From Nevada to Washington, calls were mounting Tuesday for Senate Majority Leader Harry Reid to apologize for comparing opponents of health care reform to supporters of slavery.
The antagonistic comment, made on the Senate floor Monday, came at a sensitive time for health care reform, with Democratic leaders trying to push a compromise by the holidays, and in the middle of Reid's heated race for re-election in Nevada. The remark did not bode well for either effort.
Senate Republicans blasted Reid for the comparison, calling it "offensive" and "unbelievable" and suggesting he was starting to "crack" under the pressure of the health care reform effort.
In the comment, Reid argued that Republicans are using the same stalling tactics employed in the pre-Civil War era -- and during the women's suffrage and civil rights movements.
"Instead of joining us on the right side of history, all the Republicans can come up with is, 'slow down, stop everything, let's start over.' If you think you've heard these same excuses before, you're right," Reid said Monday. "When this country belatedly recognized the wrongs of slavery, there were those who dug in their heels and said 'slow down, it's too early, things aren't bad enough.'"
Senate Majority Leader Harry Reid talks to reporters in Washington Dec. 6. (AP Photo)
He continued: "When women spoke up for the right to speak up, they wanted to vote, some insisted they simply, slow down, there will be a better day to do that, today isn't quite right.
"When this body was on the verge of guaranteeing equal civil rights to everyone regardless of the color of their skin, some senators resorted to the same filibuster threats that we hear today."
Republican National Committee Chairman Michael Steele called the comment an "ignorant moment," citing the comparison as the latest Democratic bid to play the "race card."
"It has nothing to do with the historic roots of slavery. ... Harry needs to go to the well of the Senate, take it back, and apologize for offending the sensibilities of the American people on something so important," he told CBS News on Tuesday.
Reid's potential Republican opponents in the 2010 Nevada Senate race were also quick to condemn the remark, noting that a new poll suggests most Nevadans oppose the health care reform package on Capitol Hill.
"It seems that with the more power and prestige that Senator Reid gains in Washington, the more insulting he gets towards those of us back home," former state GOP Chairwoman Sue Lowden said in a statement. "Now, he compares the majority of Nevadans opposing his government-run health care scheme to proponents of slavery. ... Senator Reid should apologize -- once again -- for his unfortunate comments about our citizens."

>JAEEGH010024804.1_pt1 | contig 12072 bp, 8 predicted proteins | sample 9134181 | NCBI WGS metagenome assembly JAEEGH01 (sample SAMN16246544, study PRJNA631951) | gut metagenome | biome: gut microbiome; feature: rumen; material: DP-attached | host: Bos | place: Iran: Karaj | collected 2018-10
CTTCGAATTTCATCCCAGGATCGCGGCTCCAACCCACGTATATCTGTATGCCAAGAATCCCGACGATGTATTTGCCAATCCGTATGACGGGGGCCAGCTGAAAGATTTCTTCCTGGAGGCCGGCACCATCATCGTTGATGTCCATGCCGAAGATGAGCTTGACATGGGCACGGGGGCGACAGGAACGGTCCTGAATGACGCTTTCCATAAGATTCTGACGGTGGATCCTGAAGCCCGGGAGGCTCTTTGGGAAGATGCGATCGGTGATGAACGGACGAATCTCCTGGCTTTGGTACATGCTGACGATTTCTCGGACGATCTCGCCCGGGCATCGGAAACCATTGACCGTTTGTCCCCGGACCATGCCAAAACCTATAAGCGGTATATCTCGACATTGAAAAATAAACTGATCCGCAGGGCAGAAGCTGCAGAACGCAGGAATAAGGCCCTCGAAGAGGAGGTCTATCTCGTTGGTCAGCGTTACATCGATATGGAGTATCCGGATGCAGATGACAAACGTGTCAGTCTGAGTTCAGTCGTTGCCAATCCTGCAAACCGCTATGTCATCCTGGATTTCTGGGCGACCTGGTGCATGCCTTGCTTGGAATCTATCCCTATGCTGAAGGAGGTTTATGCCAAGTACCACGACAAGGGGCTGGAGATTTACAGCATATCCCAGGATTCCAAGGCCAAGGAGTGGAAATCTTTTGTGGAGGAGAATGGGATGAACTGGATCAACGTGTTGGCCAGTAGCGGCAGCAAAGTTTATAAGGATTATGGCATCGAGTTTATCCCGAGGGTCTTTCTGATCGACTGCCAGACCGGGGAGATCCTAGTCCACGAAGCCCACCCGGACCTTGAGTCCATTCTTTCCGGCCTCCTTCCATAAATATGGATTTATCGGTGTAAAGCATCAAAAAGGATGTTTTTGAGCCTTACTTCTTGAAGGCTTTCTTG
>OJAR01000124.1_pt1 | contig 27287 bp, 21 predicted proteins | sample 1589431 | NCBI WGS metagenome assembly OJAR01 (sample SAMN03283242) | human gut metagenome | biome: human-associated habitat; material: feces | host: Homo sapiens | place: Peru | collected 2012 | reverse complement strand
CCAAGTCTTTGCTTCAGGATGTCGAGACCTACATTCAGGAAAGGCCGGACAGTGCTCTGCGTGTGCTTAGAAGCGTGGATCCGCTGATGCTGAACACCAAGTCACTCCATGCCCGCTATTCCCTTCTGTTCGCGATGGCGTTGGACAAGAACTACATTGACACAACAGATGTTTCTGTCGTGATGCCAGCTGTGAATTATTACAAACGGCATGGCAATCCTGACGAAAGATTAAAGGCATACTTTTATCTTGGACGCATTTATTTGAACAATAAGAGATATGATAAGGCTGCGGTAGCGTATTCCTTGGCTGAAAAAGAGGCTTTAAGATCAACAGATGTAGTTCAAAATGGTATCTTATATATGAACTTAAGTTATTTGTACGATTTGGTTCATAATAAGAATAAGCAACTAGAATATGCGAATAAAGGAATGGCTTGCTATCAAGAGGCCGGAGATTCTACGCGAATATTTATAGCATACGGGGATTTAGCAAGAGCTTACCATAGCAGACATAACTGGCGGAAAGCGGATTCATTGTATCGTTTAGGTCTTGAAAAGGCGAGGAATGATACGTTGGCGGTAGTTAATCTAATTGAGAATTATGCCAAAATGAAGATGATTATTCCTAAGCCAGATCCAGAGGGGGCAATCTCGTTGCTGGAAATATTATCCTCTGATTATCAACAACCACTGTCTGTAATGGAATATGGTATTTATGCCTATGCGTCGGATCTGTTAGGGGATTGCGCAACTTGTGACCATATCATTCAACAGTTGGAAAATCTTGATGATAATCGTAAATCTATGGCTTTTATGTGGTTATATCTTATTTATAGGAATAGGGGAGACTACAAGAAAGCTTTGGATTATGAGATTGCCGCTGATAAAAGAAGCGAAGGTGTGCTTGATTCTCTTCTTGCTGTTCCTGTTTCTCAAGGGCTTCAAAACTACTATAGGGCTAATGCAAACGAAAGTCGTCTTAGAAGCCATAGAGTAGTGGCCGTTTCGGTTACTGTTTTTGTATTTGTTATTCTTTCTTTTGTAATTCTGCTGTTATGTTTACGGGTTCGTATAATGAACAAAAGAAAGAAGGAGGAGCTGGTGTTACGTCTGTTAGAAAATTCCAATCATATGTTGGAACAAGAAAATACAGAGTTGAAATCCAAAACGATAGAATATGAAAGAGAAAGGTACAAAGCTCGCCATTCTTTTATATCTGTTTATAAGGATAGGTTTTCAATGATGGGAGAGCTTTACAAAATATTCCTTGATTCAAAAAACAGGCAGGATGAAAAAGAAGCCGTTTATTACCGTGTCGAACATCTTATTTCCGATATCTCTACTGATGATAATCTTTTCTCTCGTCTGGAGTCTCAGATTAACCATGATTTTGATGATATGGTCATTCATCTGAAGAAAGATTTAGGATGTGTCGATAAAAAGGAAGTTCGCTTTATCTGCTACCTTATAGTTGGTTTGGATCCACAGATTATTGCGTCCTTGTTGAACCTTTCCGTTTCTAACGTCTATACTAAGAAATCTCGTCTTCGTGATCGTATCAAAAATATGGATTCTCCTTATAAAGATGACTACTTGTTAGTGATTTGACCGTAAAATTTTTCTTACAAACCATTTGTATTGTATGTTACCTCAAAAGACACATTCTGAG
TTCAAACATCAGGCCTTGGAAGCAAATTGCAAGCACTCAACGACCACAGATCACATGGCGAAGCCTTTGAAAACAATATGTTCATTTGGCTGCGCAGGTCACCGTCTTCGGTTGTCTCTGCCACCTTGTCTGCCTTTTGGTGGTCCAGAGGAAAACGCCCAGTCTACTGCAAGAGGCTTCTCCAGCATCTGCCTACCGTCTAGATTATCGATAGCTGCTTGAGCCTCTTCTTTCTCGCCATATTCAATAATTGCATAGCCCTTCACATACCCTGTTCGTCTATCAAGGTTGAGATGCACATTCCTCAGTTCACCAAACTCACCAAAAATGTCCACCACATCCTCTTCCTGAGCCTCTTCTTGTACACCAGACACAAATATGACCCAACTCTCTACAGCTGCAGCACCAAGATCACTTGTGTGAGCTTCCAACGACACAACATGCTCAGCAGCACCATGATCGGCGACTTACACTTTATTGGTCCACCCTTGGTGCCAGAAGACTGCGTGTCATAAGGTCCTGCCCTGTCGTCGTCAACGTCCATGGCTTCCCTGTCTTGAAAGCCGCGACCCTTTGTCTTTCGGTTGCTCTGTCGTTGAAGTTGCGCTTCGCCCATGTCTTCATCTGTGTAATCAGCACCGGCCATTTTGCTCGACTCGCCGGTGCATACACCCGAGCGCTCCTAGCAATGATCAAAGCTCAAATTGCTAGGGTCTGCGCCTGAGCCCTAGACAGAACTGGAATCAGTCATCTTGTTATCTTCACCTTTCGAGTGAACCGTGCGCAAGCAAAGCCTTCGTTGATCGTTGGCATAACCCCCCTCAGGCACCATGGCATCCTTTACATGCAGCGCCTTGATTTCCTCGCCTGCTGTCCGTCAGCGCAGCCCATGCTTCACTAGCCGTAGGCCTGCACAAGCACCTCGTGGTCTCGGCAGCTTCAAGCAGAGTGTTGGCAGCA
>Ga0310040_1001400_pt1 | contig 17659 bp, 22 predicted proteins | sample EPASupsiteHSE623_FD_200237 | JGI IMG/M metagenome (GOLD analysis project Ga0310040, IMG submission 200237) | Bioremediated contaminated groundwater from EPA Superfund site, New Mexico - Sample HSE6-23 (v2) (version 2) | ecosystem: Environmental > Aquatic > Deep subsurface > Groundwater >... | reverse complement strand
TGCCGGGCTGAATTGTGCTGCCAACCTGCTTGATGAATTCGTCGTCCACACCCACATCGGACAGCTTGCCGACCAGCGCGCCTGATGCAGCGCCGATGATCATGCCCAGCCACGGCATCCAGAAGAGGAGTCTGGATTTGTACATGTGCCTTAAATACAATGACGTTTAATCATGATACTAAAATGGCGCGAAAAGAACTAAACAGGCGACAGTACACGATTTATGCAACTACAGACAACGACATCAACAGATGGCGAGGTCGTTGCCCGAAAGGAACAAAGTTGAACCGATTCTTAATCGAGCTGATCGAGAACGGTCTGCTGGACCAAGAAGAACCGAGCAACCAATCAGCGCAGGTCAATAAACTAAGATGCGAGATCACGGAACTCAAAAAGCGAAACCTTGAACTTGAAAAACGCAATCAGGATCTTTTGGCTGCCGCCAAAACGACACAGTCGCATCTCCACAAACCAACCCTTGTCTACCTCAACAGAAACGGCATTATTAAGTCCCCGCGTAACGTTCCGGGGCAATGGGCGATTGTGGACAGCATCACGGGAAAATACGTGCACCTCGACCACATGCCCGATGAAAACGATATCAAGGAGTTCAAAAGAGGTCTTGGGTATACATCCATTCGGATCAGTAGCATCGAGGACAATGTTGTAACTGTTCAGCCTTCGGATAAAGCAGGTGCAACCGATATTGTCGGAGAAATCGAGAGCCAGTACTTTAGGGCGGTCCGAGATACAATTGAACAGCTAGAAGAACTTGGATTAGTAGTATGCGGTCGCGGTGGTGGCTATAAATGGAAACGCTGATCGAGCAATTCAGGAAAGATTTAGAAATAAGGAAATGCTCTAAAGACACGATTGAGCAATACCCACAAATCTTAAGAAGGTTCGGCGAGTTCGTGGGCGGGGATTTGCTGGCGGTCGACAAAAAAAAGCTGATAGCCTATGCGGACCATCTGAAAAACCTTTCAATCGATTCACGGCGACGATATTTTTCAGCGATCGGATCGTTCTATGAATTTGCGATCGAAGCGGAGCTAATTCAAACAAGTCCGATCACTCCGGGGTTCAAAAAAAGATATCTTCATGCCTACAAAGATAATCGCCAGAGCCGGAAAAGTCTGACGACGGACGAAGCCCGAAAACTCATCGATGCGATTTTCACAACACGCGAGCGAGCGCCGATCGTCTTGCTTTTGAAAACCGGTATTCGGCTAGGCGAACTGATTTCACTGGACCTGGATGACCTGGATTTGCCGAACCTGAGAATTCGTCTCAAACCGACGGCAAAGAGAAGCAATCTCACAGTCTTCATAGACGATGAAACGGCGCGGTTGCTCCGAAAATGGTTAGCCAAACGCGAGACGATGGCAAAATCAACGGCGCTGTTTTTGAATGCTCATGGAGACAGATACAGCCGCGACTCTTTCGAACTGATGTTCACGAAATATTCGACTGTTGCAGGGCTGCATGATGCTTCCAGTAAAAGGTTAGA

Las Vegas businessman Danny Tarkanian also called on Reid to apologize, calling his remark a "disgrace" to the Senate and an "embarrassment" to his state.
Both Tarkanian and Lowden are seen as potentially formidable opponents for Reid. A new poll commissioned by the Las Vegas Review-Journal and conducted by Mason-Dixon showed Nevada voters favoring Lowden over Reid by 51-to-41 percent, and favoring Tarkanian over Reid by 48-to-42 percent. The poll of 625 Nevada voters had a margin of error of 4 percentage points.
The newspaper's polling also found that 53 percent of Nevadans oppose President Obama's health care reform proposals, though a significant majority wants to see some kind of reform.
The Reid criticism came from both sides of the aisle.
Richard Harpootlian, former chairman of the South Carolina Democratic Party, said the comparison was a sign of "silly season in Washington."
"We see Harry Reid saying silly things on one side, we see Republicans talking about killing grandma on the other -- wake up, Washington," he said.
But Reid stood by the remarks on Tuesday, saying those attacking him are "only proving my point."
"I think the point is quite clear by this point that at pivotal points in American history, the tactics of distortion, delay have certainly been present. They've been used to stop progress. That's what we're talking about here. That's what's happening here. It's very clear. That's a point I made -- no more, no less," he said.
Spokesman Jim Manley called the backlash "feigned outrage."
White House Press Secretary Robert Gibbs said Tuesday that neither he nor the president was aware of the remarks.
"(The) Senate is focused on passing a health care bill," Gibbs said.